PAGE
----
Do border walls work?
Yes, they do, say Israelis who built a particularly troublesome barrier six years ago in cooperation with Egypt.
Today, says Ofer Israeli, an international security expert, says it has almost completely halted the mass movement of illegal migration from Africa, other human trafficking problems and provided defense against terrorist attacks.
Human trafficking “is almost zero now,” he says.
It is one of the border barriers inspected by Homeland Security Secretary Kirstjen Nielsen six months ago when officials in the U.S. were looking for ideas for President Trump’s Mexico wall.
“Border security is national security,” said Nielsen at the time. “Our Israeli partners know that better than anyone and I was fortunate today to see the incredible work they’re doing to keep their territory and citizens safe.”
While a government shutdown is still in place over Trump’s call for Congress to approve $5.7 billion in funding for of the wall, Israel built its border wall for just $380 million. It is 143 miles wide and is between 15 and 24 feet in height. It took three years to complete.
“The obstacle separates two entities: Israel and Egypt,” said Israeli. “Today, inside Egypt, there are groups that view Israel as a target for attack. Here, too, the fence has managed to decrease friction both because of the physical obstacle, which is difficult to overcome, and because of the sensors installed on it.”
The setting up of dedicated IDF units whose goal is to patrol the fence and prevent cross-border infiltrations into Israel, is a major part of the barrier’s success, he stated. Another positive side effect has also been the decrease in cross-border narcotics-smuggling, according to Israeli.
“The quantity of drugs coming has significantly dropped,” he said.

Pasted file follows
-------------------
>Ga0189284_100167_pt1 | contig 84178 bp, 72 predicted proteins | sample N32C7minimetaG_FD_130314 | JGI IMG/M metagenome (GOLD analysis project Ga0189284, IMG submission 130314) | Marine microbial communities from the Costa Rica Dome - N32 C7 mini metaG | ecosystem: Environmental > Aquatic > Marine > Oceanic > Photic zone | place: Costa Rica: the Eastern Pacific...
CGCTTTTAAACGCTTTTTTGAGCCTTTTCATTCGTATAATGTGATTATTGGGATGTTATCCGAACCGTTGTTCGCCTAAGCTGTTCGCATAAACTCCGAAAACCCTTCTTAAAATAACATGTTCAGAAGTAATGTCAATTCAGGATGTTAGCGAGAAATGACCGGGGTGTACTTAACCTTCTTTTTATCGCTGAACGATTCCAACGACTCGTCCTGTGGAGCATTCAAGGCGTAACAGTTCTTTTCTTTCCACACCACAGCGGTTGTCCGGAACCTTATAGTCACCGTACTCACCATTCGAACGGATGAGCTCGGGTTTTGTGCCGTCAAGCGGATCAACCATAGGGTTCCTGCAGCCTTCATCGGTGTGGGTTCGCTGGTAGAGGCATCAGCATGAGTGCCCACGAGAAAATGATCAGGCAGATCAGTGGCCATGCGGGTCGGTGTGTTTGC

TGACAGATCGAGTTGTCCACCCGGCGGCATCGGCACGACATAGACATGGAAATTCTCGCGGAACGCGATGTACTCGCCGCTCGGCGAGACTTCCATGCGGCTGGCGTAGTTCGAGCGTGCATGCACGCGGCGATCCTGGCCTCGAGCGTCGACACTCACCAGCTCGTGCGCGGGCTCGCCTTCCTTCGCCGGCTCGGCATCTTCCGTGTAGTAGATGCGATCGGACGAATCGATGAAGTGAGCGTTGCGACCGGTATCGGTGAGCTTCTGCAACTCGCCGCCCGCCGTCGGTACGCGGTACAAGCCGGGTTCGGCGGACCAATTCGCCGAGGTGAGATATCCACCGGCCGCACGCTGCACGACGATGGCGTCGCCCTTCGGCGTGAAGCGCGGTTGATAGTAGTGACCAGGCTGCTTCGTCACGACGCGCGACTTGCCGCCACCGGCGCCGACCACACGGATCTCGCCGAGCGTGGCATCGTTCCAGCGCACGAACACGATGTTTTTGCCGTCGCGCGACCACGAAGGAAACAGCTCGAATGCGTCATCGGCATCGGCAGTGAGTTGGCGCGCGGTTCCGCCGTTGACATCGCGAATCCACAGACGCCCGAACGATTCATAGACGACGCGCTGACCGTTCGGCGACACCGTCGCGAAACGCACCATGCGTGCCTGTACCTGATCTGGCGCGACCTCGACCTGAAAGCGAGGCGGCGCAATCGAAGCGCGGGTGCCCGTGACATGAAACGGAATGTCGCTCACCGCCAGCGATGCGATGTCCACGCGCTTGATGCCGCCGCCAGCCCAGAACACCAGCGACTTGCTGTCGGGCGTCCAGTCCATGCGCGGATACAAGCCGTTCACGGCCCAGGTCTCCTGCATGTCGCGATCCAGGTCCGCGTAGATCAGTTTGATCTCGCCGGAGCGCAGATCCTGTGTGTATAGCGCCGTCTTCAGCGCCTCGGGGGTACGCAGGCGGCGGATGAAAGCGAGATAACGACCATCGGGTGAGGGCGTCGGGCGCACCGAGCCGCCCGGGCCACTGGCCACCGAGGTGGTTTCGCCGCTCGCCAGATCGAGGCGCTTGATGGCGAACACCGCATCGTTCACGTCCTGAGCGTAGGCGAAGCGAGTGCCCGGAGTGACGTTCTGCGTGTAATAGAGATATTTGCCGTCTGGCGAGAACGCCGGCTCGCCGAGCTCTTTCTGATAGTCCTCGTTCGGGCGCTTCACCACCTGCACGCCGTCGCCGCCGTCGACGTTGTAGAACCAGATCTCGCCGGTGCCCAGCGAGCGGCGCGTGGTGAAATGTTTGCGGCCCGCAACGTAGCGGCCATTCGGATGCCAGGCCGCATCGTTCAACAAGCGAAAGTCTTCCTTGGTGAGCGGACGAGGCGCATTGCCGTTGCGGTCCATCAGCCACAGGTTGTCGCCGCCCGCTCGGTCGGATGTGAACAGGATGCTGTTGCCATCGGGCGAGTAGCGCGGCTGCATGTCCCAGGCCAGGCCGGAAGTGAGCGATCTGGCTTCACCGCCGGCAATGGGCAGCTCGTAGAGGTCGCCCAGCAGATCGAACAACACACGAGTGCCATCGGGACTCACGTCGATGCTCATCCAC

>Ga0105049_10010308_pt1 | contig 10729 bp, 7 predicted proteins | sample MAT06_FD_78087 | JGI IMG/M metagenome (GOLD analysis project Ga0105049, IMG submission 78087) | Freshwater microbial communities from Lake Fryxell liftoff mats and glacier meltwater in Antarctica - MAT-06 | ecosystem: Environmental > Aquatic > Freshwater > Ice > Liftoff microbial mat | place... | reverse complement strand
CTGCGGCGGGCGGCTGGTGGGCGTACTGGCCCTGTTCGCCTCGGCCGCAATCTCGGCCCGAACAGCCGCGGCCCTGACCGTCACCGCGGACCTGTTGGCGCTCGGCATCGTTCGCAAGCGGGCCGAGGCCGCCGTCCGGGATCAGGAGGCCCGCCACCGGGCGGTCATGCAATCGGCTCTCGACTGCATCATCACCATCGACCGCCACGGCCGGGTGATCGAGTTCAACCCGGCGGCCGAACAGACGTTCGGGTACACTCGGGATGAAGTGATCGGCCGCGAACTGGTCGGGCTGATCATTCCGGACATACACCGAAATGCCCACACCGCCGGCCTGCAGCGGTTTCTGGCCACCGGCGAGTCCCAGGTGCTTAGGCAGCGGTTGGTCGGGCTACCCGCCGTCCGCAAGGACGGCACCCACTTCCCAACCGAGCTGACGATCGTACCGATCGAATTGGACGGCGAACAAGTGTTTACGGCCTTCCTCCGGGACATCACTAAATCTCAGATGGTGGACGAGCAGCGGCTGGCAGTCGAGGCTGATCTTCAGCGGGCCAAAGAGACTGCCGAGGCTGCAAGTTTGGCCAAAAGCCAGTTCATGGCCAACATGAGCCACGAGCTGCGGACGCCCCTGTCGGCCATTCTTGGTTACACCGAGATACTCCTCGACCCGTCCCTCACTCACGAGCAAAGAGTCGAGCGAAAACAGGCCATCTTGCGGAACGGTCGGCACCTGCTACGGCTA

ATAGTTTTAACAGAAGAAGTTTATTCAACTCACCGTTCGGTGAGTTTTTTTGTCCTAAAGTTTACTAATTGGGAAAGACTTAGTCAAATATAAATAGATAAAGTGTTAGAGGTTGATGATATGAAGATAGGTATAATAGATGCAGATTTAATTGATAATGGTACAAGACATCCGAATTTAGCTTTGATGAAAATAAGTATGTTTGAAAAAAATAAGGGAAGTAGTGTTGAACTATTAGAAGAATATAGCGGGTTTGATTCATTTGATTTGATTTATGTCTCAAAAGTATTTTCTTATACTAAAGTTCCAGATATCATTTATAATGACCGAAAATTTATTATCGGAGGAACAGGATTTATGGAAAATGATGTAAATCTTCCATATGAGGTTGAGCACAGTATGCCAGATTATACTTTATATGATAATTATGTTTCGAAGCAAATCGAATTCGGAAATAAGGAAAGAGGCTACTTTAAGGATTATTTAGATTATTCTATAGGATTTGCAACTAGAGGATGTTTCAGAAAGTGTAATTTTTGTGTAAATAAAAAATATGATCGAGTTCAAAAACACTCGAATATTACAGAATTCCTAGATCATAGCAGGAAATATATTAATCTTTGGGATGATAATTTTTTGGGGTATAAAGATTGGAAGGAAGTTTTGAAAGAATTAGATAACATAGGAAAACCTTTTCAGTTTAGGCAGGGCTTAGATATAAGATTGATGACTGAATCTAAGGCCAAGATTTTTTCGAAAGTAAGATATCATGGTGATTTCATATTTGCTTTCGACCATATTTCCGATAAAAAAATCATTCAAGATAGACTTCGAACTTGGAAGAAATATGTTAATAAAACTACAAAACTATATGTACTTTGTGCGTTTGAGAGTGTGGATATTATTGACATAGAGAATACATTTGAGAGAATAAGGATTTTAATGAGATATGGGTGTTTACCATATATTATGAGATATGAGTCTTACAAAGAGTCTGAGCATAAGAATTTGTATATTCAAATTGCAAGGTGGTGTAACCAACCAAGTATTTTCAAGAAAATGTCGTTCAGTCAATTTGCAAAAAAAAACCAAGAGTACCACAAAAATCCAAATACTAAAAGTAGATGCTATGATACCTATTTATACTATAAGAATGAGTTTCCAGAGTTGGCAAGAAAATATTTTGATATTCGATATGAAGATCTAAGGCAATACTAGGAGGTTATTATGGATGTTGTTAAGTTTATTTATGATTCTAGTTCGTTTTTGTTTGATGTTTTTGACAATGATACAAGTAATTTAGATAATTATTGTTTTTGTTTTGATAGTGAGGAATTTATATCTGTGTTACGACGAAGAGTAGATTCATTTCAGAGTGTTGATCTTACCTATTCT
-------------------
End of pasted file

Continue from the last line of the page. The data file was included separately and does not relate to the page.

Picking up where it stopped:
Part of the success of the Israeli-Egypt border barrier, other Israeli experts say, is due to the cooperation between the two nations. Both countries have common security concerns.
Border fences and walls are going up around the world because of their effectiveness, say Israelis, including Prime Minster Benjamin Netanyahu.
Last year, Israel announced that it completed the construction of a 34-kilometer border fence between southern Israel and Jordan. The unusually tall structure towers to a height of 26 meters and is designed, among other things, to protect civilian aircraft landing at the newly built Ramon International Airport at Timna against the threat of Kornet missile attacks.
Again, the project is supported by both Jordan and Israel. A similar barrier is under consideration for Israel’s norther border with Lebanon.
The primary goal of barriers on dangerous borders like Lebanon and Gaza is “not to stop civilians, refugees or illegal migrants, but to defend against hostile elements on the other side,” said Israeli. On the other hand, such obstacles have led Israel’s enemies to come up with creative ways to overcome them, such as the combat tunnels dug by both Hamas and Hezbollah.
Hungary built a wall one on its borders with Serbia and Croatia in 2015 to deal with an influx of migrants. Turkey is barricading its troubled border with Syria with a wall and fence. And Saudi Arabia is building a massive 1,000-mile fence on its border with Yemen.